I just wonder which position is more conducive to capitalism. If we control who enters and leaves the country, do we thusly control the markets and the economy?

Thomas Sowell (I thik) made a point a few years back that in the US millions of barbarians have to be civilized and assimilated into america. he meant all the children born in a given year. He's right. No one is born culturally of any nationality. It's somethign one has to learn and accept (either on purpose or by default). No matter how iron-clad a Constitution is written, it can always be changed, and the way people regard it can always change as well. So it's not only those who come from abroad you should worry about, but also those who are born from within.

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If it is your view, either or both of you, that those immigrants who come to America in search of jobs and money are not in search of liberty, please explain what you'd take as evidence that they were in search of liberty.

There are several reasons. In many polls of illegal immigrants they're asked their reason for leaving. For the vast majority is the alck of jobs in Mexico or the better jobs available in America. I'm not sure what the numbers are today, but up to about 5 years ago the hourly minnimum wage in America was about on par to the daily minnimum wage in Mexico. These polls, BTW, are conducted on deported immigrants and on those who return for the holidays (a great many do, there are even government programs dedicated to them) before heading abck to America.

Next I've known a number of immigrants. This is annecdotal, but I think it points up to a trend. Most also told me they went for jobs or money. A few for welfare, mostly those who took their children (many don't take their children or wives, but rather leave them home and send them money). None ever said a word about greater freedom in America. This applies to immigrants I've known in Mexico, and a few I've met while visiting the states; in both cases legal and illegal.

Next, freedom doesn't loom all that large in Mexican society. It wasn't a rallying cry for Mexican independence or during the Mexican Revolution of 1910-21. There was a slogan in the revolution that went "land and freedom!" but it meant taking land away from wealthy land-owners to be divided among peasants, which indicates a poor understanding of liberty at best.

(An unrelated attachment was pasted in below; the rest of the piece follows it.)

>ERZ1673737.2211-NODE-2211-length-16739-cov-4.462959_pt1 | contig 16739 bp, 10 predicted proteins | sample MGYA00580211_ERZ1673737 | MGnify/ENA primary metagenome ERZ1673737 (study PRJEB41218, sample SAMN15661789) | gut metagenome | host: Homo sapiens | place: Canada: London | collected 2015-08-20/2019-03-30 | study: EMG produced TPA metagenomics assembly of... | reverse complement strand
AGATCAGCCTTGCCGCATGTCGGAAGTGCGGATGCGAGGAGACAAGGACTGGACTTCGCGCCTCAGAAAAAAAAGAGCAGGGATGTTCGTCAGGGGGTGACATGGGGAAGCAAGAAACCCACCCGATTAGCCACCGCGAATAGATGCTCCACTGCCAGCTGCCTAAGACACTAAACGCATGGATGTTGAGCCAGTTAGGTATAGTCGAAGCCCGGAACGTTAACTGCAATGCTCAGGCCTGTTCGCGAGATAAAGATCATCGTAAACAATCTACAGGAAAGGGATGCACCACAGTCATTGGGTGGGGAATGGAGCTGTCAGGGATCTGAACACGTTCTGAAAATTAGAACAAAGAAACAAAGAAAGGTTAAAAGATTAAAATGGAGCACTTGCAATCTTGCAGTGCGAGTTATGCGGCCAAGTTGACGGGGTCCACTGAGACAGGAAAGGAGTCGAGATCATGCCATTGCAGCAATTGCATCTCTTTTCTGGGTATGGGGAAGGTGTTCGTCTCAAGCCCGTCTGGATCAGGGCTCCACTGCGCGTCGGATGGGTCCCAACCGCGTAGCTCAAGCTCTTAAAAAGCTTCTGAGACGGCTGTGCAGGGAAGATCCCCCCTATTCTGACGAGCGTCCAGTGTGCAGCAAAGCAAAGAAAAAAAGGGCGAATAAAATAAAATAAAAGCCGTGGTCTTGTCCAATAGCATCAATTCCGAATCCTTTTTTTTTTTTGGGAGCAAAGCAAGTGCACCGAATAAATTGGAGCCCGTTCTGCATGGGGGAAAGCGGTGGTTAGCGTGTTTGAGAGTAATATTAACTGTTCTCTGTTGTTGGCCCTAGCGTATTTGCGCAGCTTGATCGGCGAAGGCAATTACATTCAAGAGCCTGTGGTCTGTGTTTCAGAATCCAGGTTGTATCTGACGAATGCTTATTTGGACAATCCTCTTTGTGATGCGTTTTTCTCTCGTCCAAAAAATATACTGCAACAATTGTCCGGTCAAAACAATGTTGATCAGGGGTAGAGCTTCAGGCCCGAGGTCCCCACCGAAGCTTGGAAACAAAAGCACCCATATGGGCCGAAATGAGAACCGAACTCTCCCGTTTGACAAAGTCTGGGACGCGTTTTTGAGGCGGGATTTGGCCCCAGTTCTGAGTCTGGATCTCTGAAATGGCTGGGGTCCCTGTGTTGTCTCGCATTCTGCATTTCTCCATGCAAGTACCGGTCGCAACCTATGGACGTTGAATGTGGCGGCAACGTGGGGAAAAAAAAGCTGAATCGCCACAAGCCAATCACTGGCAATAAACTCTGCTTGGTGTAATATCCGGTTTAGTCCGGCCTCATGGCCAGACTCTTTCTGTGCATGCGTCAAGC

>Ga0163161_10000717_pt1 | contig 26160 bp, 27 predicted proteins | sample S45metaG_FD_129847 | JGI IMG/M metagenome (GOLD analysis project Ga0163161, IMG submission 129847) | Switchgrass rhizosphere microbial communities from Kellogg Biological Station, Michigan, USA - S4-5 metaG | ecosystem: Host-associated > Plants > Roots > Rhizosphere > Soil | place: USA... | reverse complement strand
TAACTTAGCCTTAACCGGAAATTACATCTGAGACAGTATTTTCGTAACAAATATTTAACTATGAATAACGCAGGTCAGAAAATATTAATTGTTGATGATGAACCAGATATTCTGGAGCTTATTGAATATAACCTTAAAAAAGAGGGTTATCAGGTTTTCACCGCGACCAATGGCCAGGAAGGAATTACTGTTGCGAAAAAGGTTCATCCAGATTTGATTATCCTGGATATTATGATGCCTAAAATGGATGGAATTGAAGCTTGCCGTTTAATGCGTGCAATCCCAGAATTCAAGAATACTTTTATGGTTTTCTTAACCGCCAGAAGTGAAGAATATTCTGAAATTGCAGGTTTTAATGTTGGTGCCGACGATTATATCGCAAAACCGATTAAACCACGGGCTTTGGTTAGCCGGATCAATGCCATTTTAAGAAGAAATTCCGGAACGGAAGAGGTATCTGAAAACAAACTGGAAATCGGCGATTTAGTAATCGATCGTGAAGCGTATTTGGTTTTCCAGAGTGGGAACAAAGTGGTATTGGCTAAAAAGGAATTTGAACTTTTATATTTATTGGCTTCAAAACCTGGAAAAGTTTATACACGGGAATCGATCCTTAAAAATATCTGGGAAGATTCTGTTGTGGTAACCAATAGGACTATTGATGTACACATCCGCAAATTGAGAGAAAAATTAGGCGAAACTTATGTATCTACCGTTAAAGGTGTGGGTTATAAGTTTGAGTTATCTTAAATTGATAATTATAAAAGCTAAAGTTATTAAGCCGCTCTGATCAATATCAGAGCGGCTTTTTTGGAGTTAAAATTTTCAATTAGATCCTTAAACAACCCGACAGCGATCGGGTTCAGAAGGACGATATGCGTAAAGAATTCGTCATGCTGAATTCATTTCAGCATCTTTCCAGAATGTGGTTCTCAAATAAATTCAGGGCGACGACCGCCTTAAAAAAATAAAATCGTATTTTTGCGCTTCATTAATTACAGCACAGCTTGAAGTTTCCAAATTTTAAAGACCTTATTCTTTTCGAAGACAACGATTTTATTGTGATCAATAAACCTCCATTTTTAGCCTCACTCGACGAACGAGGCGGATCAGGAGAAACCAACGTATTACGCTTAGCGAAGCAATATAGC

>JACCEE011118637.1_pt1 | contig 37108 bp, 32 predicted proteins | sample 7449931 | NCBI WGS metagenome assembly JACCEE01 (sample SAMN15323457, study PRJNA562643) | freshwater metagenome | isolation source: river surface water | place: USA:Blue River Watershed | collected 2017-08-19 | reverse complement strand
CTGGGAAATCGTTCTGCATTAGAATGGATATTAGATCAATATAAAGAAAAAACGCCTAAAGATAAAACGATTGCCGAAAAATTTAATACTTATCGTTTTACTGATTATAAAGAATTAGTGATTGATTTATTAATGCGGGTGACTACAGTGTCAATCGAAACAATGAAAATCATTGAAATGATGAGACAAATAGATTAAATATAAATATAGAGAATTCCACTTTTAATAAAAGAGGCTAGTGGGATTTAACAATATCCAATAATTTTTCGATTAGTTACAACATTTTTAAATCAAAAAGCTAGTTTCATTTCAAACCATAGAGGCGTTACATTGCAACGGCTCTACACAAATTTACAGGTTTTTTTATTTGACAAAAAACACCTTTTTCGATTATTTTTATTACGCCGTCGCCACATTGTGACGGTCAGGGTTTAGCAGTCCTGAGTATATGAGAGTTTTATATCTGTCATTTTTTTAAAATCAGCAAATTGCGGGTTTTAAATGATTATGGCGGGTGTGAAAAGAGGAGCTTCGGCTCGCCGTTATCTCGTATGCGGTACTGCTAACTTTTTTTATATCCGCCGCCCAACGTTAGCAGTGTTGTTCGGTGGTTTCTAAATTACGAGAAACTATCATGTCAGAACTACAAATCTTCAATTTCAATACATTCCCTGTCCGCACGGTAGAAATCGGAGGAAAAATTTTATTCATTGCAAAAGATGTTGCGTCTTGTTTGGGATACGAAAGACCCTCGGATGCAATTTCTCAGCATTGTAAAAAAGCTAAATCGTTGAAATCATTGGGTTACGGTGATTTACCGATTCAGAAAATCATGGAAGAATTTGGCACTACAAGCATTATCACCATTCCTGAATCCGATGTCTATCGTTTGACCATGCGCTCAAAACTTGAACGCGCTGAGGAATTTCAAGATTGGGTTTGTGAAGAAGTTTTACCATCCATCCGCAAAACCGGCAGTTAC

The constitution guarantees several freedoms, including freedom of speech, association, religion, arbitrary government search and seizure, etc. I say freedoms because that's how they appear in the constitution, not as rights. There are many rights guaranteed, surely. Rights like to have a free education, decent healthcare, a job, etc.

Nor has Mexico been a repressive country like, say, Cuba or Argentina. The government used to control the press by owning the only means of producing and importing newsprint, but gave that up in the early 90s. The media were controlled by cronyism, not coercion, and that too has ended. But even at the height of government censorship and repression fo free speech, very few people were killed or imprisoned for their ideas (contrast that to the vast prisons in Cuba, or the disappearances in Argentina). These days you're more likely to get in trouble by runnign afoul of drug gangs than the government.

If you hear anyone stressing freedom it's usually people on the left. When they go out to block streets, highways or oil wells, they harp endlessly on the fact that they are excercising their freedom of speech (I know).

So that's what I mean.

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So that's what I mean.

Thank you for your informative reply. I understand that you don't think that many, if any, immigrants from Mexico, in particular, emigrate to America for the sake of liberty.

If emigrating for jobs or money, or, in the case of Elian's mother, to be with the person she loved and to gain a better future for her son, is not done for liberty, then what would constitute emigrating for liberty?